(image source: Wikimedia Commons)
Domestic and international jurisprudence exist and develop as two ‘pocket universes’ in a sense that they belong to the same fabric of reality, but at the same time many concepts shift their meaning when moved from one pocket to another. This is of a paramount importance for the idea of the rule of law, which in domestic setting was forged in the flame of civil wars and struggles against the rulers. This history and such struggles are something international law has never known, and thus any direct transplantation of the domestic images of the rule of law to international realm are doomed to fail. This entails a need in deconstructing the rule of law. Its core meaning (‘laws must be obeyed’), brings a normative claim relevant to any legal order. The idea of the (international) rule of law appears to be linked to the idea of authority of (international) law. There are differences of the structures of authority in domestic and international law as authority can be mediated or unmediated. Mediation of authority, typical for domestic law, presupposes the existence of officials that are functionally and institutionally differentiated from the subjects of law. Authority of international law is by and large unmediated because of its horizontal nature. Such reconstruction allows to reframe the central concern of the international rule of law enquiries. Instead of trying to fit it to the procrustean bed of domestic theories, international legal scholarship must focus on defining conditions under which international law’s claim to authority is realisable.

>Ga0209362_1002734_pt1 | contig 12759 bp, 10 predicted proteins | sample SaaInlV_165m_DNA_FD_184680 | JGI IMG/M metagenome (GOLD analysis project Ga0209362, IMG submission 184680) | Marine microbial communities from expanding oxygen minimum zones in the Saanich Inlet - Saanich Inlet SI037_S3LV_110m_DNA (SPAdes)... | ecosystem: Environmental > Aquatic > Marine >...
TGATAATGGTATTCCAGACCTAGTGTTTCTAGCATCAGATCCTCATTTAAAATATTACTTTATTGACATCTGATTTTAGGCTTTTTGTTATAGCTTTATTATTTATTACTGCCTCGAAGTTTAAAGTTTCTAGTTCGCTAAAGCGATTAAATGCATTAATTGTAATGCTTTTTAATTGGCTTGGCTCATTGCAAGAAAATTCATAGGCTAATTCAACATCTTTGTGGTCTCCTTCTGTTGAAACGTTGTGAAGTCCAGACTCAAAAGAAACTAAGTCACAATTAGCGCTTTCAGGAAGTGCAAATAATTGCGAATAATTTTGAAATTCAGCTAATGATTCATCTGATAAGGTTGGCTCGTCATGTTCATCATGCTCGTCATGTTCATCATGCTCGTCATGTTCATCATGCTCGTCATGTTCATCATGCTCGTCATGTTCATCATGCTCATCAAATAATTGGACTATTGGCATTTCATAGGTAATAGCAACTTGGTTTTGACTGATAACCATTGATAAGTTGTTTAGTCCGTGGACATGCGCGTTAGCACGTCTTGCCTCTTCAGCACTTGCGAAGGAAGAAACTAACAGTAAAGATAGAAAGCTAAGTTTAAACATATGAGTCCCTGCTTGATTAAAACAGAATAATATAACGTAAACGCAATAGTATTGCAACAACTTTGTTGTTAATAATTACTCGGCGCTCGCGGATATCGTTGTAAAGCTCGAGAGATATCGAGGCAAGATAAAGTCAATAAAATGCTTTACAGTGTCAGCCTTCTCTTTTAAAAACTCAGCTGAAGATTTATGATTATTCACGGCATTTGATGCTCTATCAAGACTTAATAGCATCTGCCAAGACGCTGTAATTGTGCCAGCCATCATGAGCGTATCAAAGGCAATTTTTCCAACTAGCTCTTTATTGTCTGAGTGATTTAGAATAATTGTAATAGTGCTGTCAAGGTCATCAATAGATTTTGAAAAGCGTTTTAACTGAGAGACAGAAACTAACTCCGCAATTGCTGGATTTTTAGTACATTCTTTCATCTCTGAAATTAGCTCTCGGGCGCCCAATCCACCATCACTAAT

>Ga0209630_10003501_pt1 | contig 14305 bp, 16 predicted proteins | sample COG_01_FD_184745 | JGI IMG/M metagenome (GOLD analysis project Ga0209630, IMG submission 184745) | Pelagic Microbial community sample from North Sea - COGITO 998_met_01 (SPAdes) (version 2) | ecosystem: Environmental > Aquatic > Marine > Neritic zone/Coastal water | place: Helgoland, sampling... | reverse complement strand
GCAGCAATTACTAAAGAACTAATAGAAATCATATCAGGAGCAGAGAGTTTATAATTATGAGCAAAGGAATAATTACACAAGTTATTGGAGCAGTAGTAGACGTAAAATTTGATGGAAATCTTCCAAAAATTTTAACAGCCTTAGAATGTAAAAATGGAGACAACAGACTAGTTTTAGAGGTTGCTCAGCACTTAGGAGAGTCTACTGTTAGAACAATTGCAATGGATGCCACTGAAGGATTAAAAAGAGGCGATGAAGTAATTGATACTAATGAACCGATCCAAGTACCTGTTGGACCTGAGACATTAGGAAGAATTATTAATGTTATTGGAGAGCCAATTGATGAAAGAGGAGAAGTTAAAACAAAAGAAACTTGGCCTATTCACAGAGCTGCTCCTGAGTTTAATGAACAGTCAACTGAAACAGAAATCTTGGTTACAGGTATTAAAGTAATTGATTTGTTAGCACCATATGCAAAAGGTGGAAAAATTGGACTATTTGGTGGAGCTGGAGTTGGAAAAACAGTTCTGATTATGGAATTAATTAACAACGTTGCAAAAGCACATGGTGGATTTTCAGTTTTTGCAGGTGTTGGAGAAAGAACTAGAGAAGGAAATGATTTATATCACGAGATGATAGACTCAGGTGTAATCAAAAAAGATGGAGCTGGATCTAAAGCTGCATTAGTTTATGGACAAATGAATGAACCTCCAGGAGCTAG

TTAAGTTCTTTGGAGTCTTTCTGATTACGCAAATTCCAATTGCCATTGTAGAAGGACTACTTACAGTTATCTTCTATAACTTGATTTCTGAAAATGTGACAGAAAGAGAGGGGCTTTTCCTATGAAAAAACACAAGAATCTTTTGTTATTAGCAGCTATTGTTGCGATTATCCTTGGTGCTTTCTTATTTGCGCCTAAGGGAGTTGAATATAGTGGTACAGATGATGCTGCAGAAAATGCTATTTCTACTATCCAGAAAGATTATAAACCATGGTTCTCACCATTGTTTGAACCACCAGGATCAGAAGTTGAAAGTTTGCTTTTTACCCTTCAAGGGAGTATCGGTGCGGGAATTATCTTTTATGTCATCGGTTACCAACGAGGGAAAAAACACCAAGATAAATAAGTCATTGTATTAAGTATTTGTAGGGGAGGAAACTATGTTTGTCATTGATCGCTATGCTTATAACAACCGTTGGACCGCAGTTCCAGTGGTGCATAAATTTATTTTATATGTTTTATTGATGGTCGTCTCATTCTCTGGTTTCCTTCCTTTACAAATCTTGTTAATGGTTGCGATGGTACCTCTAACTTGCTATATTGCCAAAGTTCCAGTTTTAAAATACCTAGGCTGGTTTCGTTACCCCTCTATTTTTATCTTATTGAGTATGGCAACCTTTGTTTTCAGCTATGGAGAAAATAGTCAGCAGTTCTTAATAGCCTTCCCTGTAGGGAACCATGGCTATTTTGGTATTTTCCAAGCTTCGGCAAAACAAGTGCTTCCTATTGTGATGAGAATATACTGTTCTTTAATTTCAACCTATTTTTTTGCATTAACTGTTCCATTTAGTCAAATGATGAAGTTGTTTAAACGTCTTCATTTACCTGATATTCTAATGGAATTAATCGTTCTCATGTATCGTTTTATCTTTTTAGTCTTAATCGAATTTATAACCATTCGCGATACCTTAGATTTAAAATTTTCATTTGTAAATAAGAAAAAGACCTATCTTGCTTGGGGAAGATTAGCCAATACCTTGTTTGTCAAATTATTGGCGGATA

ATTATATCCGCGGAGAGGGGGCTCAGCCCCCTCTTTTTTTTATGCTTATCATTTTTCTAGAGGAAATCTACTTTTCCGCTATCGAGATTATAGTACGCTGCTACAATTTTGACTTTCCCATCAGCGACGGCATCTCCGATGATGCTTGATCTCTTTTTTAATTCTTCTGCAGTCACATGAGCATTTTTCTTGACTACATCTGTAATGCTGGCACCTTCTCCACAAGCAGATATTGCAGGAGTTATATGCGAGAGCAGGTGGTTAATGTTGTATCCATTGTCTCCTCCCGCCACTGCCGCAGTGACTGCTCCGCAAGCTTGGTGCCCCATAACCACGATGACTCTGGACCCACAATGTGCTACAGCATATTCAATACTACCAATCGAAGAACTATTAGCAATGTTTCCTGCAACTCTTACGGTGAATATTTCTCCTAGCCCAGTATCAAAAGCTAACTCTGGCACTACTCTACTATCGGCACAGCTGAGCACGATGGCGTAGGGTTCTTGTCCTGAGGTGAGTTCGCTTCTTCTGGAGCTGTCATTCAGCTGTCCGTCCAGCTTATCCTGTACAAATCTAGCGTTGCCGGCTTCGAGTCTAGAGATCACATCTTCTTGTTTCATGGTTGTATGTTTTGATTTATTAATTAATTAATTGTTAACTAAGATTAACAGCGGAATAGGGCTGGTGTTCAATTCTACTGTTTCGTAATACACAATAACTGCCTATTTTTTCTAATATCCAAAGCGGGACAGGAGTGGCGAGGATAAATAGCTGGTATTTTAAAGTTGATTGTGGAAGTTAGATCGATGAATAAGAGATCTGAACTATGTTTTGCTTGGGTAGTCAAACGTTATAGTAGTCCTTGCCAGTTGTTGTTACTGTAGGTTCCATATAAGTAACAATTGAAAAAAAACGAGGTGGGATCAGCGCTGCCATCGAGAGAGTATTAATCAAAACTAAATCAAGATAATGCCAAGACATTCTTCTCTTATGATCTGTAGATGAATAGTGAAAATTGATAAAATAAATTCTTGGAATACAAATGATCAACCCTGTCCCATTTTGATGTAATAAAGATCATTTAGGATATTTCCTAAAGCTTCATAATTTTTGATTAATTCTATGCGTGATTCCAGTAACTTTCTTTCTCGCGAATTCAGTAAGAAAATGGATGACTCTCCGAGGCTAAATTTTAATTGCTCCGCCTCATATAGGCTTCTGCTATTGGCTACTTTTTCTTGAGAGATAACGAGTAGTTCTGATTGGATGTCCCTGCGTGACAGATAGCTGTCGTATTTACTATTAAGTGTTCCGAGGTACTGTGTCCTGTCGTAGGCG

(read the article: DOI https://dx.doi.org/10.1007/s40803-020-00141-3)